Posted: 11:53 pm Wednesday, August 5th, 2015
By Jamie Dupree
From Cleveland, Ohio
With a little less than six months until the Iowa Caucuses, a large group of big name Republicans will gather Thursday night in the Buckeye State for their first debate of the 2016 race for President, as the winnowing of the GOP field begins in earnest.
“The game plan is to win,” said Ben Carson, the retired neurosurgeon who like other Republicans has struggled in the polls during the recent surge by GOP frontrunner Donald Trump.
“There are so many people who think that doctors only know medicine,” Carson told me. “It will be an eye opening experience for them,” he predicted of his debate performance.
For Carson and the other nine Republicans on the main stage, there are many choices for how to use what might only be about 10-11 minutes of time in this debate – one of them is to focus on introducing yourself to the voters and not attack others.
“I’m not going to worry about the other candidates,” Gov. Scott Walker told reporters the other day in Iowa, maybe hinting at his main goal in the debate.
“We keep losing over and over again when we run as Democrat-lite,” Sen. Ted Cruz (R-TX) told me, making clear that part of his answers at the debate will certainly highlight his willingness to take on Republican leaders, and to urge a more aggressive effort within the GOP.
Since the Texas Republican has refused to criticize Donald Trump, it might be that Cruz could use his time to target Jeb Bush, who may be seen by many as most emblematic of the GOP Establishment when it comes to this debate.
The only candidate to make a splash on the day before the debate was Sen. Marco Rubio (R-FL), who took photos with travelers at the airport and then drew thunderous cheers from hundreds jammed into a bar in Cleveland.
“This election is a generational choice about what kind of country we will be in the 21st century,” Rubio said in a rally that had the air of an election event being held a few days before voters go to the polls, not six months.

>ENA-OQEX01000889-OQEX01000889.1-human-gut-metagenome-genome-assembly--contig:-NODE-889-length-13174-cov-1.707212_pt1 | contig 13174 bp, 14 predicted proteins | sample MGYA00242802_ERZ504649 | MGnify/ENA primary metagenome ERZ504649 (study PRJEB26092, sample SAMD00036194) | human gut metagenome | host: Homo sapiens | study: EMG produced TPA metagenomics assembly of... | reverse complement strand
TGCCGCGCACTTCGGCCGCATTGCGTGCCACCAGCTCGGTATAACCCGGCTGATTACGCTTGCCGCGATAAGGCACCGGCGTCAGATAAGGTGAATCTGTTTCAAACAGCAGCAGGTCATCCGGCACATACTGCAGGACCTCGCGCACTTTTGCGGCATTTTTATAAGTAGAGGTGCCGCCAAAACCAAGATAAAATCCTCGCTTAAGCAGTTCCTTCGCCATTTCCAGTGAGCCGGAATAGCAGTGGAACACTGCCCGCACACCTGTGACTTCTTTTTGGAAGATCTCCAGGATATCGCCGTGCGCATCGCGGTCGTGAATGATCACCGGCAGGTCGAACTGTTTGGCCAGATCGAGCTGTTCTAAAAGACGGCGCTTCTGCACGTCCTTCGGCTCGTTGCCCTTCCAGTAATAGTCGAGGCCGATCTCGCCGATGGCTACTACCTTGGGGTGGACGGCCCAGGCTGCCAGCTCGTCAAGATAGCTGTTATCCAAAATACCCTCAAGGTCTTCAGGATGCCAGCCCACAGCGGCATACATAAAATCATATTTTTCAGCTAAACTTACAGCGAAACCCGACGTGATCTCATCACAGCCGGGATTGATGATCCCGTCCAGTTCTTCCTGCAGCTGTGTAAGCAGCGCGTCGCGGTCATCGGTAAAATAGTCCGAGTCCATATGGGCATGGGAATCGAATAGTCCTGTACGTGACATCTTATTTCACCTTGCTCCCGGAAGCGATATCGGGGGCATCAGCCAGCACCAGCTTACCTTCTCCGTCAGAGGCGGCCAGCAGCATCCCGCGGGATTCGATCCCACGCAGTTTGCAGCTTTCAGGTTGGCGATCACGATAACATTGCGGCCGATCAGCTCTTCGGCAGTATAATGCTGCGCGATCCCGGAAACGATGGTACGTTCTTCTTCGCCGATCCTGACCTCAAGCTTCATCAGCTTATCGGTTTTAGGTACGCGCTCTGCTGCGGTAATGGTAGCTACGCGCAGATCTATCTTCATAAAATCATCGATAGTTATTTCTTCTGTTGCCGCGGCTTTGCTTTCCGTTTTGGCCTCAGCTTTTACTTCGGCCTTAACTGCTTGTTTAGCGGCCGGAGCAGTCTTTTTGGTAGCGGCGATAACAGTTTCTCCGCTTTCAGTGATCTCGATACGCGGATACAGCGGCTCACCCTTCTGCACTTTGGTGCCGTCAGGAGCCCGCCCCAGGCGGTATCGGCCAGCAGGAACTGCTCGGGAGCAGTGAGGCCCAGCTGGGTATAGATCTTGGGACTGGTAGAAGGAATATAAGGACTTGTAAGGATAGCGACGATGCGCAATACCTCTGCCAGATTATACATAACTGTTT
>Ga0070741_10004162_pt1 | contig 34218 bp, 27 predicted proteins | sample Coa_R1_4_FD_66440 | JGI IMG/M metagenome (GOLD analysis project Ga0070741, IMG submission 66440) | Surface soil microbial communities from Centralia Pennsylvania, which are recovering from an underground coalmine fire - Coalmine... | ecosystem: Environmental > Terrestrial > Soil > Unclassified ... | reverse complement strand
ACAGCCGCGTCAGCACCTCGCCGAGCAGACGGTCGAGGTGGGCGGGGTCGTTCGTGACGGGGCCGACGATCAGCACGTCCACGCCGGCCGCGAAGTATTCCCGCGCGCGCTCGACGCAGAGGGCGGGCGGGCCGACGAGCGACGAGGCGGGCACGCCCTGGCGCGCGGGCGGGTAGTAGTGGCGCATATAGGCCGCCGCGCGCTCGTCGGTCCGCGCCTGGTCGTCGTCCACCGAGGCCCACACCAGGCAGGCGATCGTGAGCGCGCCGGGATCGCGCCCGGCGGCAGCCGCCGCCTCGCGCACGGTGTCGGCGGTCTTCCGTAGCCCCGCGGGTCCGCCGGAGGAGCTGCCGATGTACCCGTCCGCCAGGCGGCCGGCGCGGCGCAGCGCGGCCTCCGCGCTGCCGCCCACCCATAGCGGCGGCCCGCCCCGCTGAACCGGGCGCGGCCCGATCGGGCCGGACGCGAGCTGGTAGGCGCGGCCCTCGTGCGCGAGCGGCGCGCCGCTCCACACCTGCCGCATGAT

Rubio was introduced by Ohio state Treasurer Josh Mandel, whose endorsement has given the Florida Senator an inroad into this state’s Republican establishment at a time when many GOP officials might instead want to support Ohio Gov. John Kasich.
— Josh Mandel (@JoshMandelOhio) August 5, 2015
“We talked about trying to get one hundred people together,” Mandel said with a big smile, “and we’re looking out here at about 400 Clevelanders.”
After sticking around in the top tier earlier this year, Rubio has slipped in recent weeks and needs a boost to avoid losing contact in the polls with Jeb Bush and Scott Walker, who trail Donald Trump.
As for Trump, he said on Wednesday that he is hoping for a “civil” debate, and that he would not attack others unless they go after him first.
Four years ago in the early debates, Republicans did not gang up on frontrunner Mitt Romney; instead they used the time to highlight their own record, trying to become the alternative to Romney.
If that gets repeated this time, then maybe Jeb Bush might be the target of some jabs from other Republicans.
The Pre-Debate Debate
The decision by Fox News to limit the main stage to the top ten Republicans in the polls means that seven other Republicans will get some air time at a forum which starts four hours before the main event.
That will involve, Rick Perry, Bobby Jindal, Rick Santorum, Carly Fiorina, Lindsey Graham, George Pataki and Jim Gilmore.
There will also be a two-tiered debate next at the Ronald Reagan Library in California on September 16, as the GOP field starts could well be trimmed by the debates in coming weeks.
Four years ago, former Minnesota Gov. Tim Pawlenty dropped out after passing on an obvious opportunity to criticize Mitt Romney on health care; so, it’s not too early to wonder if the GOP field is being slimmed down already.
About the Author
Jamie Dupree is the Radio News Director of the Washington Bureau of the Cox Media Group and writes the Washington Insider blog. A native of Washington, D.C., Jamie has covered Congress and politics in the nation’s capital since the Reagan Administration, and has been reporting for Cox since 1989.